As Roberto Resendiz cautiously reached the end of a secluded stretch of rock surrounded by cacti, he stopped.
The 44-year-old Californian looked over his shoulder. The sunrise glowed and shone brightly over the Arizona desert, its barren landscape undeniably beautiful not far from Organ Pipe National Monument, about 100 miles as the crow flies from Tucson.
Beautiful, but also desolate, as surrounding Pima County alone has become a graveyard for at least 3,500 migrants over the past two decades.
Resendiz, a member of Armadillos, a humanitarian group, had set out with a dozen other volunteers for a tough 12-hour session in the early hours of the morning to search the arid terrain near a sharp peak known to migrants as La Aguja – the Needle – is known.
Resendiz carried supplies for the group but also a wooden cross in case they found the remains of a specific migrant they were looking for, 19-year-old Diego Lizardo Chávez, who has been missing for nearly two months.
“You see the real urgency here,” Resendiz said, using a stick to remove the jacket of a child who was caught in a bush. “Many people are risking their own lives for the American Dream.”
More than 800 migrants have died trying to enter the US along the nearly 2,000-mile border with Mexico in fiscal 2022, making it the deadliest on record by the US government.
According to the Pima County coroner responsible for examining the vast majority of migrant remains recovered in southern Arizona, the remains of 154 such people were discovered there in 2022, but only 65 of them have been identified so far.
According to his family, in late August Diego took a bus from his hometown of Chalchihuites in central Mexico and traveled 900 miles north to the border.
Diego is survived by a four-year-old daughter, a wife and parents who told the Guardian he doesn’t earn enough money as a construction worker to support his young family.
When other relatives in Southern California told him they would pay for his trip to San Bernardino, Diego accepted the offer, seeing it as his only way out of poverty. An uncle from Chalchihuites accompanied him on the journey north and they landed in Sonoyta on the Arizona border.
According to Diego’s father, Miguel Lizardo Lopez, a smuggler told them their best bet was to get to that region and then prepare for a treacherous trek across the desert to the United States. Many migrants follow a path far from the cities, trying to avoid detection by US Border Patrol agents, who since March 2020 have been quick to expel many migrants, particularly Mexican adults, under a pandemic-era restriction known as Title 42.
Diego and his uncle hiked in early September when temperatures can reach 115F. According to Diego’s father, they both carried gallons of water in preparation. However, it is unclear how much water they had left when they got near the mountain where Resendiz later searched.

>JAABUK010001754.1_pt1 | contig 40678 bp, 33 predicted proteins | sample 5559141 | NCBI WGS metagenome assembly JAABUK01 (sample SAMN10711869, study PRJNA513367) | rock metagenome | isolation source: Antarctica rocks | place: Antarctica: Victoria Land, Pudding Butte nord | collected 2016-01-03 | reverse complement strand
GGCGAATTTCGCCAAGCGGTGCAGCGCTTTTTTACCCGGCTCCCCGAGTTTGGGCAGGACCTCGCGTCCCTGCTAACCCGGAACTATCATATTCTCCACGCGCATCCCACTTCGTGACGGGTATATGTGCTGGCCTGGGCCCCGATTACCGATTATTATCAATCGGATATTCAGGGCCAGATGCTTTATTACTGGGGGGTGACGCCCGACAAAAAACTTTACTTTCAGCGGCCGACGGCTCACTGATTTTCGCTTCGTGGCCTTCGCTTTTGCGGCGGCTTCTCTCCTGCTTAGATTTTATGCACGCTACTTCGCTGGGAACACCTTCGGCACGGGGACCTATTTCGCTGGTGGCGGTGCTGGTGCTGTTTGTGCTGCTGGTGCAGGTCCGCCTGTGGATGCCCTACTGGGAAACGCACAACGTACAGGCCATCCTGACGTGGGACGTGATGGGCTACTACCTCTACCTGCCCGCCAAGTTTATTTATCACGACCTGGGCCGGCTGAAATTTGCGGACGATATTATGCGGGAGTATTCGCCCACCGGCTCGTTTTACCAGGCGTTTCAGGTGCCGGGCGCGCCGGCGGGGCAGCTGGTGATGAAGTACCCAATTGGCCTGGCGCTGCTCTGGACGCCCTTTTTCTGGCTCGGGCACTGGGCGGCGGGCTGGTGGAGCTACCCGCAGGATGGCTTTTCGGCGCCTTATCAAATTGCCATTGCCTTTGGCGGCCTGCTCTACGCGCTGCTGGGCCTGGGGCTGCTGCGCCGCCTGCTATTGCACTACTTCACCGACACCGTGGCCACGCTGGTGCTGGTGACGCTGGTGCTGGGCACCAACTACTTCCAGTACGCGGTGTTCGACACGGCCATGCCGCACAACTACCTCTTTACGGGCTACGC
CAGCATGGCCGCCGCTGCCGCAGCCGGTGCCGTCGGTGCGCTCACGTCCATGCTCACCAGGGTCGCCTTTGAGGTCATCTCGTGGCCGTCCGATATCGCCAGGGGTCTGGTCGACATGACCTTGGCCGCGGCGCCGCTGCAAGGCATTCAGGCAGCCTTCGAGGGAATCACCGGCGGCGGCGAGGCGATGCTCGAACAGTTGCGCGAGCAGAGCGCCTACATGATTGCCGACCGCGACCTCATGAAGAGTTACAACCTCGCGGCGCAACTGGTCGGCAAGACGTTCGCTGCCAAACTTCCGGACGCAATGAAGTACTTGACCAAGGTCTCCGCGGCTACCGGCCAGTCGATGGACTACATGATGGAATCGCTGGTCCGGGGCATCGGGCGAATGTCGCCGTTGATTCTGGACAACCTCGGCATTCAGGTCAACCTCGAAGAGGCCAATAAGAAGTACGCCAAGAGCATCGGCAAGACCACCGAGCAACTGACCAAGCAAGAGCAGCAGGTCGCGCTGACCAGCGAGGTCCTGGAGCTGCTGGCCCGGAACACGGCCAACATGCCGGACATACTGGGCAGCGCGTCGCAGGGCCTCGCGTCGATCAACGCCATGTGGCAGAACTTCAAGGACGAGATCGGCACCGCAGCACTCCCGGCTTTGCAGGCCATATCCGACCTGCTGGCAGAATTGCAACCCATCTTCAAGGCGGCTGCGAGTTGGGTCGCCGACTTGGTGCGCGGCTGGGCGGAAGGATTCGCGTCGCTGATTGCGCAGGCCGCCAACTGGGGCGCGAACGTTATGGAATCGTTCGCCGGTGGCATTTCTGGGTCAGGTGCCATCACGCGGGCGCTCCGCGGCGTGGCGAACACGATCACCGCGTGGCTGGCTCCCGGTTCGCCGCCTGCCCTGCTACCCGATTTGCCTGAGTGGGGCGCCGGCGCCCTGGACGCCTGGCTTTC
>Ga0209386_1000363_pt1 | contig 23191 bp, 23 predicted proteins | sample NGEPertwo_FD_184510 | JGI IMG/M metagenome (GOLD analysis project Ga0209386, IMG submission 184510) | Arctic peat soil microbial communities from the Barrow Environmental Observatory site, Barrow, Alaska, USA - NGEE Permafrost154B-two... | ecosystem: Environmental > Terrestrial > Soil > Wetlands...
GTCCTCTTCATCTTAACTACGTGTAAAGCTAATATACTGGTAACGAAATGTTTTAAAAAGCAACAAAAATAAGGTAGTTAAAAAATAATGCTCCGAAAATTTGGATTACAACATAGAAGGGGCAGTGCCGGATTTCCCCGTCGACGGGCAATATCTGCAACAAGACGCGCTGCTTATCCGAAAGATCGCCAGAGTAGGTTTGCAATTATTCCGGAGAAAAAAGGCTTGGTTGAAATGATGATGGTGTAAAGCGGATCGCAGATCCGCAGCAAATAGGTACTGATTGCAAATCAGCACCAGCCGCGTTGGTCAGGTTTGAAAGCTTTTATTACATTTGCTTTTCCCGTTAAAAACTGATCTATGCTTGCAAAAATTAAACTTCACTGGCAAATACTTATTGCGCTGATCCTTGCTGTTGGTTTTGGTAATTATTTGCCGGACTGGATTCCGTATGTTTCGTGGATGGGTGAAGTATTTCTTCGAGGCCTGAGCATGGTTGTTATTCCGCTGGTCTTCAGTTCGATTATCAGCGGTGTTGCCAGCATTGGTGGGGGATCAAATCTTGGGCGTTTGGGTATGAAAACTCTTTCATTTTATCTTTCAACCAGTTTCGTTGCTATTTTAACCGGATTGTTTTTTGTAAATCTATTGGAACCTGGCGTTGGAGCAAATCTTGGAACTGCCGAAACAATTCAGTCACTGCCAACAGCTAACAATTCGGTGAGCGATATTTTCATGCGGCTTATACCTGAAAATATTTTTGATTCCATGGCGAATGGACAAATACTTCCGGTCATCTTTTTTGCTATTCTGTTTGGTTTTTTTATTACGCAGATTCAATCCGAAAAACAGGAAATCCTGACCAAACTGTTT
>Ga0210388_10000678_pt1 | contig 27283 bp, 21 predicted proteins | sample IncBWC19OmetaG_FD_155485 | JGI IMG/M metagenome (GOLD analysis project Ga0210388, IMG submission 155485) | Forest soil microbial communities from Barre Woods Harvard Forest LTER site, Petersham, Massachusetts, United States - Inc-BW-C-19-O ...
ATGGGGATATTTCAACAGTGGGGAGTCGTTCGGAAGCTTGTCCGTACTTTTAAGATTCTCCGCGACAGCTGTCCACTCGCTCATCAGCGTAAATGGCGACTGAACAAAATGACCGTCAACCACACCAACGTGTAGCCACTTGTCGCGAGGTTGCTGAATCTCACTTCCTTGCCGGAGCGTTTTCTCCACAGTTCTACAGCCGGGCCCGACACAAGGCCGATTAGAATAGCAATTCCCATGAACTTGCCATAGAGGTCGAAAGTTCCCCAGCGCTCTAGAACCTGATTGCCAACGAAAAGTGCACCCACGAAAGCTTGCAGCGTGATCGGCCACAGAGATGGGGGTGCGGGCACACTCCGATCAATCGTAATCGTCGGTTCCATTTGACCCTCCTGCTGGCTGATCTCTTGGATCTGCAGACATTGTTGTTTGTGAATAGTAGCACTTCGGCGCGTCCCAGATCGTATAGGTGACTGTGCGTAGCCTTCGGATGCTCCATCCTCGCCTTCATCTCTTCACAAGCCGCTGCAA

Diego, his father said, texted his mother via WhatsApp on the night of September 5 that his uncle was dehydrated and blisters were peeling off his feet, stopping him in his tracks.
Diego knew there were still 40 miles to Interstate 8, a freeway that spans southwest of Phoenix towns like Gila Bend, Sentinel, and Dateland, which often serve as areas where migrants are picked up by smugglers and taken to a so – Hideout house called before onward journey.
With his uncle suffering and unable to continue the journey, Diego considered calling 911. But that would have doomed his efforts to enter the US undetected.
He recognized his uncle’s need and did it anyway. But when border guards came to rescue his uncle, Diego was nowhere to be found. His uncle is now recovering in California. He declined an interview and asked that his identity be kept secret.
Rafael Barceló Durazo, the Mexican Consul General in Tucson, confirmed the map coordinates of where Diego’s uncle was found. Another humanitarian group, Aguilas del Desierto, had already searched for Diego in October without success.
So Resendiz, with his volunteers and a reporter for the Guardian, planned a different route, a 15-mile loop over La Aguja, a shell-shaped mountain known by migrants and smugglers as La Tortuga – the turtle – and dozens of arroyos, dry streams where migrants stop to rest.
At around 12.30pm, James Holeman, the founder of another volunteer group, Battalion Search and Rescue, issued a warning over the radio: “Atencion, atencion, tengo un cráneo“ – “Warning, warning, I have a skull.”
Resendiz accelerated. The skull’s location was eight miles from Diego’s last known whereabouts and may be the culmination of their solemn search.
Seven back teeth remained on the white skull lying in the dust. The volunteers marked the find with yellow tape.
There was silence as Resendiz fell to his knees. He borrowed a machete and dug a hole, something he’d done at least a dozen times.
He carefully placed the cross and adorned the spot with bright orange cempasúchil Flowers, the Mexican marigold commonly used to celebrate Día de los Muertos each fall.
Volunteer Angel Davila, 34, who was brought to the United States from Mexico when he was two years old, took a picture.
Such images are sent to the Pima County Sheriff’s Department, and eventually the remains are sent to the Tucson Coroner’s Office.
Forty-eight hours later, chief investigator Greg Hess showed the Guardian the image of the skull he’d received via email.
“This is a few years old … not someone who may have gone missing in September,” he said, noting the bleached and broken nature of the bone, which is being kept in his office awaiting possible identification.
Hours after the conversation with Hess, Diego’s father was informed that the skull was being examined.
“I still hope that Diego is somewhere in the desert. Until I get the bad news, Diego isn’t dead to me,” said Miguel Lizardo.